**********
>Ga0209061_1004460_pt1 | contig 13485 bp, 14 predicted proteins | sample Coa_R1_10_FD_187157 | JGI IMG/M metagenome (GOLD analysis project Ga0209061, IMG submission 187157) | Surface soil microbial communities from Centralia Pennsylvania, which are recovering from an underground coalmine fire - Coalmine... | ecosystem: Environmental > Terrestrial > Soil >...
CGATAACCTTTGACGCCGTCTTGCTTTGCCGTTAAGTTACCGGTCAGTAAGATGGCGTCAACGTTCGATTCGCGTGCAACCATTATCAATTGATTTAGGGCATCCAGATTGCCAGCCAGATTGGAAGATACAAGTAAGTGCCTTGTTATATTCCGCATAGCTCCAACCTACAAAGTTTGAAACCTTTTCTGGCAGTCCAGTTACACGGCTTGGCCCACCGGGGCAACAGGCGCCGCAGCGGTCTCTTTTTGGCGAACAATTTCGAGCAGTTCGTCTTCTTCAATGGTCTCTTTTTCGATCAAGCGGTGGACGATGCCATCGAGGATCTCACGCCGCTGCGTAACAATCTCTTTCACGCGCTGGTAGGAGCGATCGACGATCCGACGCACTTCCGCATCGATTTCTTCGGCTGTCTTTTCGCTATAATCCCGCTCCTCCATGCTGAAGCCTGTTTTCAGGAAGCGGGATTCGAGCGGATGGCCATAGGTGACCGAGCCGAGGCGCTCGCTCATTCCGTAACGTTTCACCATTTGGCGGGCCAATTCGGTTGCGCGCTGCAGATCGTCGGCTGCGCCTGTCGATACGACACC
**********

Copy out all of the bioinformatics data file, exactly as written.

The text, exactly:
>Ga0209061_1004460_pt1 | contig 13485 bp, 14 predicted proteins | sample Coa_R1_10_FD_187157 | JGI IMG/M metagenome (GOLD analysis project Ga0209061, IMG submission 187157) | Surface soil microbial communities from Centralia Pennsylvania, which are recovering from an underground coalmine fire - Coalmine... | ecosystem: Environmental > Terrestrial > Soil >...
CGATAACCTTTGACGCCGTCTTGCTTTGCCGTTAAGTTACCGGTCAGTAAGATGGCGTCAACGTTCGATTCGCGTGCAACCATTATCAATTGATTTAGGGCATCCAGATTGCCAGCCAGATTGGAAGATACAAGTAAGTGCCTTGTTATATTCCGCATAGCTCCAACCTACAAAGTTTGAAACCTTTTCTGGCAGTCCAGTTACACGGCTTGGCCCACCGGGGCAACAGGCGCCGCAGCGGTCTCTTTTTGGCGAACAATTTCGAGCAGTTCGTCTTCTTCAATGGTCTCTTTTTCGATCAAGCGGTGGACGATGCCATCGAGGATCTCACGCCGCTGCGTAACAATCTCTTTCACGCGCTGGTAGGAGCGATCGACGATCCGACGCACTTCCGCATCGATTTCTTCGGCTGTCTTTTCGCTATAATCCCGCTCCTCCATGCTGAAGCCTGTTTTCAGGAAGCGGGATTCGAGCGGATGGCCATAGGTGACCGAGCCGAGGCGCTCGCTCATTCCGTAACGTTTCACCATTTGGCGGGCCAATTCGGTTGCGCGCTGCAGATCGTCGGCTGCGCCTGTCGATACGACACC